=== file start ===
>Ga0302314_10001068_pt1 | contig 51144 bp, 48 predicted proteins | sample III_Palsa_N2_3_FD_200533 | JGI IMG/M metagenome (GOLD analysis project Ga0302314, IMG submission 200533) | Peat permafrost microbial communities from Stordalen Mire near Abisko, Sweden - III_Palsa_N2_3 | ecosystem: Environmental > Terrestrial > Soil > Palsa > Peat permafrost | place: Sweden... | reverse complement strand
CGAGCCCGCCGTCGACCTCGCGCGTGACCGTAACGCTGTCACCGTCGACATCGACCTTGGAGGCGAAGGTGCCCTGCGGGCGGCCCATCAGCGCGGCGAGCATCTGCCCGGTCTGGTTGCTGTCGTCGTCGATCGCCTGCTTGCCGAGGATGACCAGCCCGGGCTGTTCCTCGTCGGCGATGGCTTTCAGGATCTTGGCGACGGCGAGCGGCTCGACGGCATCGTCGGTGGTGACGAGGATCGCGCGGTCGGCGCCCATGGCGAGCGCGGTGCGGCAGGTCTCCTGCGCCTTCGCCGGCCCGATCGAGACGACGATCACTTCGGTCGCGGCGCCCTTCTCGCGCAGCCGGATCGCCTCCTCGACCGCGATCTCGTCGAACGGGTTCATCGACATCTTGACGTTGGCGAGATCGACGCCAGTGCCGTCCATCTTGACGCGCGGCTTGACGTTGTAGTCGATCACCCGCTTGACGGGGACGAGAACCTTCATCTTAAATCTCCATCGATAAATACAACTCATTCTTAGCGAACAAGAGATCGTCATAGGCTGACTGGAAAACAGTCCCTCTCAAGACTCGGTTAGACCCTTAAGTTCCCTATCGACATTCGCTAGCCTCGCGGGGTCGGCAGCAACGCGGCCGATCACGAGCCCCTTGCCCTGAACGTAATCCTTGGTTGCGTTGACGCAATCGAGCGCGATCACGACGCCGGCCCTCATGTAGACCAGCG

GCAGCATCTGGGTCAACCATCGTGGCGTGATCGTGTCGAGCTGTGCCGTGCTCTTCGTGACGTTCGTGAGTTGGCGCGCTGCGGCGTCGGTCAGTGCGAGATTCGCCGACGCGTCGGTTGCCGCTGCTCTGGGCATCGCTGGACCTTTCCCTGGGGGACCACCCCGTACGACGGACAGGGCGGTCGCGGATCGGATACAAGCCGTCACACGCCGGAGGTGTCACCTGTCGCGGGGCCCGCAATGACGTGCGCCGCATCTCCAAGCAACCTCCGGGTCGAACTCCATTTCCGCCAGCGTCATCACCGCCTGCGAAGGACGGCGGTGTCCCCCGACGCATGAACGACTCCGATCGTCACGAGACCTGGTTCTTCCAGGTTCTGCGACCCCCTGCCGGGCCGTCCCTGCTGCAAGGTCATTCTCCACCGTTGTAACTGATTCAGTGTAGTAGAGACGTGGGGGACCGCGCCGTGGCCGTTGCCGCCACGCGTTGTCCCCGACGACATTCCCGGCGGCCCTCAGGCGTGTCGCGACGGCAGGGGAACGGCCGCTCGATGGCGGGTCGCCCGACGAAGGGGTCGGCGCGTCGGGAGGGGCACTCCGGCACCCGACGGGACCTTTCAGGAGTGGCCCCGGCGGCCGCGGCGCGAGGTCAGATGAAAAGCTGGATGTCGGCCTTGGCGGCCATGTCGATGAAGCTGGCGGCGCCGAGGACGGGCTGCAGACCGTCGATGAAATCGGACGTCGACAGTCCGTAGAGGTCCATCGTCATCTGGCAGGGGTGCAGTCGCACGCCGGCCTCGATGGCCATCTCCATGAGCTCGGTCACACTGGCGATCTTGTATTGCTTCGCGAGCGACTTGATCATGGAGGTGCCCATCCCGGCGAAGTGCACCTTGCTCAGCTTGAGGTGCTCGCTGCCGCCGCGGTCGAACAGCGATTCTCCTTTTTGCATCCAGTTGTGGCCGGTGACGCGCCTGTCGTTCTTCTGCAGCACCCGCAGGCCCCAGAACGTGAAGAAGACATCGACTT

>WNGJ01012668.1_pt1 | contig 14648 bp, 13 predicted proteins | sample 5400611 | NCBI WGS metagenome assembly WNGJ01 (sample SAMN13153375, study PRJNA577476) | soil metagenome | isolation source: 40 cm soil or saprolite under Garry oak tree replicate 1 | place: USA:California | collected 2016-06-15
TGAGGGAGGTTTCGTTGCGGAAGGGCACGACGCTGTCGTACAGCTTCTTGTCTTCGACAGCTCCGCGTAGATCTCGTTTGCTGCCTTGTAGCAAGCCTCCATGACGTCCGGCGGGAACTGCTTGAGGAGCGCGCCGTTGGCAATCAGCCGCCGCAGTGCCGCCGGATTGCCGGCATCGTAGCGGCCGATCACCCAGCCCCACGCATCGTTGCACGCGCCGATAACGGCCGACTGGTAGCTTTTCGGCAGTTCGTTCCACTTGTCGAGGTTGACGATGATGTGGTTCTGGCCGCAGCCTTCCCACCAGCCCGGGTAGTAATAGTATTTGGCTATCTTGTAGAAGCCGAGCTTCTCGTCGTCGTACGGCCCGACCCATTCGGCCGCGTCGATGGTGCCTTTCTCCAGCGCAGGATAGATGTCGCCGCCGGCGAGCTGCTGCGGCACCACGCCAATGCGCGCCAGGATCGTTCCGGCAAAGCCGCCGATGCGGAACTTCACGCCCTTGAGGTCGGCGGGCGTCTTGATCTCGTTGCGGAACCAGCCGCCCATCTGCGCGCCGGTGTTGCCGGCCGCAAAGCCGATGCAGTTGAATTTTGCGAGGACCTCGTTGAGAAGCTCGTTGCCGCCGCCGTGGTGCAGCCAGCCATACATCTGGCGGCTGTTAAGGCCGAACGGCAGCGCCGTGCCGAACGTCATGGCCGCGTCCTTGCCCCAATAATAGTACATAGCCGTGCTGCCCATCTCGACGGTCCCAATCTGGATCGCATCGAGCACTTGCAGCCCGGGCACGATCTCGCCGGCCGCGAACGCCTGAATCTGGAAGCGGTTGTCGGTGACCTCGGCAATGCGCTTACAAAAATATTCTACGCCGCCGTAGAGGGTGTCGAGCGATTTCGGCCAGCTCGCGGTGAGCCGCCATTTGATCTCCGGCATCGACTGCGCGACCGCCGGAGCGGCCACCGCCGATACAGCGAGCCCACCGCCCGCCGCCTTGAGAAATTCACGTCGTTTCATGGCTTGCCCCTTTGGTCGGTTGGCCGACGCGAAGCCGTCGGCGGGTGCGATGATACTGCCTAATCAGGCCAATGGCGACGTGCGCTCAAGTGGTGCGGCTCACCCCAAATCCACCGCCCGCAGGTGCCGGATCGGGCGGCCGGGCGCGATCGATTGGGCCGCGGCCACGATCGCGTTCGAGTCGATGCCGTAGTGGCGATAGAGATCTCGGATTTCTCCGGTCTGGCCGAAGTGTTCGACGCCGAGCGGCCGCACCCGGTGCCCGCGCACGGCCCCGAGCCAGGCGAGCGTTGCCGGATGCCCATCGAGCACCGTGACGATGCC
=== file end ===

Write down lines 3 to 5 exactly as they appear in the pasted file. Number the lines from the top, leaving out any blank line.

GCAGCATCTGGGTCAACCATCGTGGCGTGATCGTGTCGAGCTGTGCCGTGCTCTTCGTGACGTTCGTGAGTTGGCGCGCTGCGGCGTCGGTCAGTGCGAGATTCGCCGACGCGTCGGTTGCCGCTGCTCTGGGCATCGCTGGACCTTTCCCTGGGGGACCACCCCGTACGACGGACAGGGCGGTCGCGGATCGGATACAAGCCGTCACACGCCGGAGGTGTCACCTGTCGCGGGGCCCGCAATGACGTGCGCCGCATCTCCAAGCAACCTCCGGGTCGAACTCCATTTCCGCCAGCGTCATCACCGCCTGCGAAGGACGGCGGTGTCCCCCGACGCATGAACGACTCCGATCGTCACGAGACCTGGTTCTTCCAGGTTCTGCGACCCCCTGCCGGGCCGTCCCTGCTGCAAGGTCATTCTCCACCGTTGTAACTGATTCAGTGTAGTAGAGACGTGGGGGACCGCGCCGTGGCCGTTGCCGCCACGCGTTGTCCCCGACGACATTCCCGGCGGCCCTCAGGCGTGTCGCGACGGCAGGGGAACGGCCGCTCGATGGCGGGTCGCCCGACGAAGGGGTCGGCGCGTCGGGAGGGGCACTCCGGCACCCGACGGGACCTTTCAGGAGTGGCCCCGGCGGCCGCGGCGCGAGGTCAGATGAAAAGCTGGATGTCGGCCTTGGCGGCCATGTCGATGAAGCTGGCGGCGCCGAGGACGGGCTGCAGACCGTCGATGAAATCGGACGTCGACAGTCCGTAGAGGTCCATCGTCATCTGGCAGGGGTGCAGTCGCACGCCGGCCTCGATGGCCATCTCCATGAGCTCGGTCACACTGGCGATCTTGTATTGCTTCGCGAGCGACTTGATCATGGAGGTGCCCATCCCGGCGAAGTGCACCTTGCTCAGCTTGAGGTGCTCGCTGCCGCCGCGGTCGAACAGCGATTCTCCTTTTTGCATCCAGTTGTGGCCGGTGACGCGCCTGTCGTTCTTCTGCAGCACCCGCAGGCCCCAGAACGTGAAGAAGACATCGACTT

>WNGJ01012668.1_pt1 | contig 14648 bp, 13 predicted proteins | sample 5400611 | NCBI WGS metagenome assembly WNGJ01 (sample SAMN13153375, study PRJNA577476) | soil metagenome | isolation source: 40 cm soil or saprolite under Garry oak tree replicate 1 | place: USA:California | collected 2016-06-15
TGAGGGAGGTTTCGTTGCGGAAGGGCACGACGCTGTCGTACAGCTTCTTGTCTTCGACAGCTCCGCGTAGATCTCGTTTGCTGCCTTGTAGCAAGCCTCCATGACGTCCGGCGGGAACTGCTTGAGGAGCGCGCCGTTGGCAATCAGCCGCCGCAGTGCCGCCGGATTGCCGGCATCGTAGCGGCCGATCACCCAGCCCCACGCATCGTTGCACGCGCCGATAACGGCCGACTGGTAGCTTTTCGGCAGTTCGTTCCACTTGTCGAGGTTGACGATGATGTGGTTCTGGCCGCAGCCTTCCCACCAGCCCGGGTAGTAATAGTATTTGGCTATCTTGTAGAAGCCGAGCTTCTCGTCGTCGTACGGCCCGACCCATTCGGCCGCGTCGATGGTGCCTTTCTCCAGCGCAGGATAGATGTCGCCGCCGGCGAGCTGCTGCGGCACCACGCCAATGCGCGCCAGGATCGTTCCGGCAAAGCCGCCGATGCGGAACTTCACGCCCTTGAGGTCGGCGGGCGTCTTGATCTCGTTGCGGAACCAGCCGCCCATCTGCGCGCCGGTGTTGCCGGCCGCAAAGCCGATGCAGTTGAATTTTGCGAGGACCTCGTTGAGAAGCTCGTTGCCGCCGCCGTGGTGCAGCCAGCCATACATCTGGCGGCTGTTAAGGCCGAACGGCAGCGCCGTGCCGAACGTCATGGCCGCGTCCTTGCCCCAATAATAGTACATAGCCGTGCTGCCCATCTCGACGGTCCCAATCTGGATCGCATCGAGCACTTGCAGCCCGGGCACGATCTCGCCGGCCGCGAACGCCTGAATCTGGAAGCGGTTGTCGGTGACCTCGGCAATGCGCTTACAAAAATATTCTACGCCGCCGTAGAGGGTGTCGAGCGATTTCGGCCAGCTCGCGGTGAGCCGCCATTTGATCTCCGGCATCGACTGCGCGACCGCCGGAGCGGCCACCGCCGATACAGCGAGCCCACCGCCCGCCGCCTTGAGAAATTCACGTCGTTTCATGGCTTGCCCCTTTGGTCGGTTGGCCGACGCGAAGCCGTCGGCGGGTGCGATGATACTGCCTAATCAGGCCAATGGCGACGTGCGCTCAAGTGGTGCGGCTCACCCCAAATCCACCGCCCGCAGGTGCCGGATCGGGCGGCCGGGCGCGATCGATTGGGCCGCGGCCACGATCGCGTTCGAGTCGATGCCGTAGTGGCGATAGAGATCTCGGATTTCTCCGGTCTGGCCGAAGTGTTCGACGCCGAGCGGCCGCACCCGGTGCCCGCGCACGGCCCCGAGCCAGGCGAGCGTTGCCGGATGCCCATCGAGCACCGTGACGATGCC